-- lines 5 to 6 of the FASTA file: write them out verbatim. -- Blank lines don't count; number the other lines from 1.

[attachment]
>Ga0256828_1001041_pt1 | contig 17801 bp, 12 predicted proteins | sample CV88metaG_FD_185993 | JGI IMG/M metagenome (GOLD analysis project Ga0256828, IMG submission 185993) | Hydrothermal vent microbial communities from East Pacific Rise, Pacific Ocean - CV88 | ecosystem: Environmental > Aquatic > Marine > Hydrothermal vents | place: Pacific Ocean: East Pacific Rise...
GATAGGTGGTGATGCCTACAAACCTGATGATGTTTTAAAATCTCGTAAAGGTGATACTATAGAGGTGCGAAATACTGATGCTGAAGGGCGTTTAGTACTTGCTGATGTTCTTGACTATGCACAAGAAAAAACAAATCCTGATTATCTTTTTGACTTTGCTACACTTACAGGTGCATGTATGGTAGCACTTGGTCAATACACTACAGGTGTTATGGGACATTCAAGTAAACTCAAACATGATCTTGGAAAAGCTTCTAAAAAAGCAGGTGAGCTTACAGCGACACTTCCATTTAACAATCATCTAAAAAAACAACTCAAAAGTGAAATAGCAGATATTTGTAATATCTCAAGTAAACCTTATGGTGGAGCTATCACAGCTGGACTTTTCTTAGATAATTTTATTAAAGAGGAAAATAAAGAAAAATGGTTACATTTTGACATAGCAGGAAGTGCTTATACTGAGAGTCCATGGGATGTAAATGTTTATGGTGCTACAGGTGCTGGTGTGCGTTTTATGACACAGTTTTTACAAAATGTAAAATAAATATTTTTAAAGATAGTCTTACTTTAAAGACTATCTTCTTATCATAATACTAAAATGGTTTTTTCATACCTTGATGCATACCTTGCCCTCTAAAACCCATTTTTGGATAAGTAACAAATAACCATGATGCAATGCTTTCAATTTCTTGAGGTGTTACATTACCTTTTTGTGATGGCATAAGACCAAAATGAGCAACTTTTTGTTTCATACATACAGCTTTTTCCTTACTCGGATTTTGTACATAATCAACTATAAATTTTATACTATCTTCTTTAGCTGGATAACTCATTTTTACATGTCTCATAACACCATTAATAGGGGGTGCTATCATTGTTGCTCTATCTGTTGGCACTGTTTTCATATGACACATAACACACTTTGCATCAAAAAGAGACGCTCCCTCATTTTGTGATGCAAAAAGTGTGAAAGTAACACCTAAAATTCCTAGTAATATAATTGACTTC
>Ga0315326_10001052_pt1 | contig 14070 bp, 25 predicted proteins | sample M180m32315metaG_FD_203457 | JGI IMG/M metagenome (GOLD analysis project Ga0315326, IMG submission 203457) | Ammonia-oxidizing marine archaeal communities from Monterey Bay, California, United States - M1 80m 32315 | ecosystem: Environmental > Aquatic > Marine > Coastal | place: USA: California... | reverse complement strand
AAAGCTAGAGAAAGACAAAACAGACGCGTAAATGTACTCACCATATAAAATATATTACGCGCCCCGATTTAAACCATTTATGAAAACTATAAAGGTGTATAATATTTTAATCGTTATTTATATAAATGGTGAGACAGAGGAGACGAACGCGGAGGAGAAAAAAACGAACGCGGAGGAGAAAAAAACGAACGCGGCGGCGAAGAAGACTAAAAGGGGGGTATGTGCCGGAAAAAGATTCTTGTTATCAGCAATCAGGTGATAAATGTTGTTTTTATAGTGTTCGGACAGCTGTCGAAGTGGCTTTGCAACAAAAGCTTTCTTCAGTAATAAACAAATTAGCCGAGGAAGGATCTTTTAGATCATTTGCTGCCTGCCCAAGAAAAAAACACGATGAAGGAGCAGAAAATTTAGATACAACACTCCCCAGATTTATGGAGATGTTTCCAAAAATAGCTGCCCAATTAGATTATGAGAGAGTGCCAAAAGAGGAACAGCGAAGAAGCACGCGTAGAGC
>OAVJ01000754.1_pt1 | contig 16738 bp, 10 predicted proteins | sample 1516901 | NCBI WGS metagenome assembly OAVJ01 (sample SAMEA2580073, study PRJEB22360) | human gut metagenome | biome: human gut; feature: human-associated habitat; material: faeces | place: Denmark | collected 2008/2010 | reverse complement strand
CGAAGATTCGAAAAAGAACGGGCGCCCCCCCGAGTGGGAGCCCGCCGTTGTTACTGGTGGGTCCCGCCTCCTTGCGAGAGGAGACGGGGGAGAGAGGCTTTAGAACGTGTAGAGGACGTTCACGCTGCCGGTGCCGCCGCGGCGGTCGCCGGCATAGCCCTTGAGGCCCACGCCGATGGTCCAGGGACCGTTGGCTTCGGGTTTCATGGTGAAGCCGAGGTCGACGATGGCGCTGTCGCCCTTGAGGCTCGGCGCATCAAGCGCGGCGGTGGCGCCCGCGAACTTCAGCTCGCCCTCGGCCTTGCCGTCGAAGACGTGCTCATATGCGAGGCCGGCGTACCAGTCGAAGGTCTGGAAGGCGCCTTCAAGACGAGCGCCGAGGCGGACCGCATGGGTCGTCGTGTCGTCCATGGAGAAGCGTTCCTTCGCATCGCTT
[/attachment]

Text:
>OAVJ01000754.1_pt1 | contig 16738 bp, 10 predicted proteins | sample 1516901 | NCBI WGS metagenome assembly OAVJ01 (sample SAMEA2580073, study PRJEB22360) | human gut metagenome | biome: human gut; feature: human-associated habitat; material: faeces | place: Denmark | collected 2008/2010 | reverse complement strand
CGAAGATTCGAAAAAGAACGGGCGCCCCCCCGAGTGGGAGCCCGCCGTTGTTACTGGTGGGTCCCGCCTCCTTGCGAGAGGAGACGGGGGAGAGAGGCTTTAGAACGTGTAGAGGACGTTCACGCTGCCGGTGCCGCCGCGGCGGTCGCCGGCATAGCCCTTGAGGCCCACGCCGATGGTCCAGGGACCGTTGGCTTCGGGTTTCATGGTGAAGCCGAGGTCGACGATGGCGCTGTCGCCCTTGAGGCTCGGCGCATCAAGCGCGGCGGTGGCGCCCGCGAACTTCAGCTCGCCCTCGGCCTTGCCGTCGAAGACGTGCTCATATGCGAGGCCGGCGTACCAGTCGAAGGTCTGGAAGGCGCCTTCAAGACGAGCGCCGAGGCGGACCGCATGGGTCGTCGTGTCGTCCATGGAGAAGCGTTCCTTCGCATCGCTT